Aunt again kindly arranged for her dressmaker to come to my rescue and she made a beautiful dress for me.  It was of the deepest blue silk, with an overlay of Nottingham lace died to the same lovely colour.  Cut in the still popular Empire Line, introduced during the time of the Prince Regent, the skirt fell straight from below the bust. This was described as a high waist.  With a scooped-out neck and deep décolletage, I thought it very elegant.  Since it was sleeveless I wore gloves of a pink oyster colour, which reached nearly to the top of my arms. These gloves were matched by a headband worn straight on my forehead, with blue feathers rising from it on the left-hand side.  Aunt lent me some excuisite sapphire and diamond jewellery, consisting of necklace, earrings and a bracelet.

As we set out, I felt we were all very grand, as uncle was wearing his finest cream silk cut–away coat and a waistcoat embroidered with pink, maroon and green flowerets, and aunt was wearing a deep-red gown and jewellery set with rubies,  which suited her well.  They both wore powdered wigs which the older generation continued to do – my own hair, elaborately dressed by clever Jenny, was lightly powdered.  Just before we entered the venue, aunt whispered:  “I am so happy you are here – you give me hope for humanity in the face of all this formality.”

I had chosen a varied programme of modern composers.  For the older guests I included some pieces by both Mozart and Hadyn adapted to the new pianoforte from the harpsichord. There were about thirty people present and when uncle led me to the piano I felt rather nervous, but once my fingers touched the keys I forgot all about the audience and played for my own pleasure.

I later learned that His Majesty had come in just after I had begun to play but had remained at the back of the room and had now moved to join the card players.  Uncle said he may ask to meet me, and a young ‘buck’ who had been hovering around me, appeared to simper with delight to witness that.  Fortunately, I was not called upon to be presented, even though uncle had reassured me that the King was quite relaxed and informal.

Much more delightful was a surprise visit from Charles.  He was in London seeing a lawyer called Woollaston, on estate business.  Arriving at Pall Mall after we had left and hearing that I was to play, he had put on some appropriate clothing, kept in London for the purpose, and arrived just in time to hear the end of my first piece.  It was such a pleasure to see him.  In his elaborate green silk cut-away coat and embroidered ivory waistcoat, he stood out from the rest because his tanned and healthy-looking face was such a pleasing contrast to the powdered-and-rouged assembly.  His un-powdered hair looked so natural, just taken back and tied, and as he walked towards me he seemed to bring the freshness of the country with him.  I enquired after Louisa and found she was moderately well (and thus still pregnant, I presumed) then he asked:

 “So Mitty, how are you finding London?  Enjoying yourself?”

 After realising from my reply that I found some of it too artificial, he pointed out:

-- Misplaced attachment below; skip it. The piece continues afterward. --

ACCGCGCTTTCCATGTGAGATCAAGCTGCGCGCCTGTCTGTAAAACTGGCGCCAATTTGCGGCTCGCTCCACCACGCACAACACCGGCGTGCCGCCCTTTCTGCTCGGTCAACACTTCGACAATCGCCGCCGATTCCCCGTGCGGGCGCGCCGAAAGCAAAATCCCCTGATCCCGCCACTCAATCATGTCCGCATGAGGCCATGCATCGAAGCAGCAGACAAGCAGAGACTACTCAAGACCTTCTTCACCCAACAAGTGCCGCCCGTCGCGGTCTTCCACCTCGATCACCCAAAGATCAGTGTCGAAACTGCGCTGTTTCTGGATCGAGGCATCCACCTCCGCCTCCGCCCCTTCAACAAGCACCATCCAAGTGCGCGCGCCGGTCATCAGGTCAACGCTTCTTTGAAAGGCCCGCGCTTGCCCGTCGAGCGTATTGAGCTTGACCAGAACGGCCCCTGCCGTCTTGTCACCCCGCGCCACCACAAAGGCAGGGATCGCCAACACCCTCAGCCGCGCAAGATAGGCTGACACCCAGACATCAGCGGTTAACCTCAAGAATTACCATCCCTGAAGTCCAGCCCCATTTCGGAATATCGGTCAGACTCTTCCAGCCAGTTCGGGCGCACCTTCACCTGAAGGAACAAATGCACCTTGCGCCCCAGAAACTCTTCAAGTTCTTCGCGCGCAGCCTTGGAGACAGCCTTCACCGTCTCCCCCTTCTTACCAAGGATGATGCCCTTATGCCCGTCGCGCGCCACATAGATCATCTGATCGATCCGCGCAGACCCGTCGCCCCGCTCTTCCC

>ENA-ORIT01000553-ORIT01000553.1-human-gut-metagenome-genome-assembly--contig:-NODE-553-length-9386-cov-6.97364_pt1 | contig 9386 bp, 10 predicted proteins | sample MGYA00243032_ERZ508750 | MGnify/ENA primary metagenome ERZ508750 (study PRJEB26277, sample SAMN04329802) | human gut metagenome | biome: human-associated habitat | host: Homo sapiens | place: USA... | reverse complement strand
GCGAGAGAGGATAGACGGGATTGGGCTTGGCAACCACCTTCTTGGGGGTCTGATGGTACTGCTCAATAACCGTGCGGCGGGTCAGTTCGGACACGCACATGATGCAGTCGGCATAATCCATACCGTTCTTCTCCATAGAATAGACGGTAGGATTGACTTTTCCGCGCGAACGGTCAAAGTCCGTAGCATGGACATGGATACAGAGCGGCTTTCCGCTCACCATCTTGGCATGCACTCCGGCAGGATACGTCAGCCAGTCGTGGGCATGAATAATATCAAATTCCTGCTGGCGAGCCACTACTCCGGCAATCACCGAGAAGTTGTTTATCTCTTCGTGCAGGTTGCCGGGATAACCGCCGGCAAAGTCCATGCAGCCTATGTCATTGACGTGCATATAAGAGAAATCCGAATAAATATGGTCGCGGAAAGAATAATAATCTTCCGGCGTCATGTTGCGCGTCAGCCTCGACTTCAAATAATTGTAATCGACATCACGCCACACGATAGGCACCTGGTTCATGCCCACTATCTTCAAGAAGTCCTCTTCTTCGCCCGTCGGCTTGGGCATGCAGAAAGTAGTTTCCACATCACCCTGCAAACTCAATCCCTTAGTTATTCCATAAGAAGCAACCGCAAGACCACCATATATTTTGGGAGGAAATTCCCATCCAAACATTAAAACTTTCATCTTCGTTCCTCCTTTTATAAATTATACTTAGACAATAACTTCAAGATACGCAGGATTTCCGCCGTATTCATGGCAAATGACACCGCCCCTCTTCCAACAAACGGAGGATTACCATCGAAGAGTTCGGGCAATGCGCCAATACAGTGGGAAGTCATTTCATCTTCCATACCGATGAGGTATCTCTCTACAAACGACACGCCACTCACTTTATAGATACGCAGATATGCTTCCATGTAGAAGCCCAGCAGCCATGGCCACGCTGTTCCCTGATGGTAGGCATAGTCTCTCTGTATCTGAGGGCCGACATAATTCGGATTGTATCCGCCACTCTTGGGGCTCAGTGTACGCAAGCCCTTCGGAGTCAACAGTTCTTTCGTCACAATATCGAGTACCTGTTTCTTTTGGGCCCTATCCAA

“This is not all there is to London – there are some very intelligent folk, if you know where to look.”  Embarrassed, I started to make an attempt to explain.

“No explanations Mitty, I understand your feelings perfectly,” then bending down he whispered: “I think many of the people here fit your description and there has been no word from Cowper,” he told me before I could ask., “Jackson has been well primed and will know what to do.  How long are you planning to stay?”

 “I very much enjoy your mother’s company – she tells me she is an observer rather than a participant, and although that doesn’t really describe me, I am nevertheless enjoying being an observer for the moment. Being at Pall Mall also  takes my mind off  the inevitable appearance of Cowper Rochford at Fynes.  I have noted that another vessel has docked recently from Madras…”

“The news of anticipated arrivals is immediate in The Times, so perhaps he may arrive next month.

We joined Charles’s father who told me that a Countess had requested my services, and would I object?  Charles raised an eyebrow and turned away smiling. We were at the height of the London season, so the next musical soiree was to take place the following week.  At first I did not mind, I thought it would help me to keep my playing up to standard, since I was forced to practice for each recital. It also satisfied my curiosity about house interiors, as I was invited into many impressive town houses.  But, after a while, being treated as a superior sort of servant, became tedious.  Because my co-operation was useful to my uncle, I found it difficult to invent sufficiently good excuses. I obviously could not say I did not wish to play the piano because he was aware of how much I enjoyed that. In the end, the age–old feminine headache seemed to serve, although men tend not to  countenance that, they find it hard to refute.  After declining several times, uncle took the hint!

However, the remark that Charles had made about Cowper possibly (probably?) arriving next month played on my mind and made me anxious. 

Yet I had still not mentioned anything of it to aunt Em.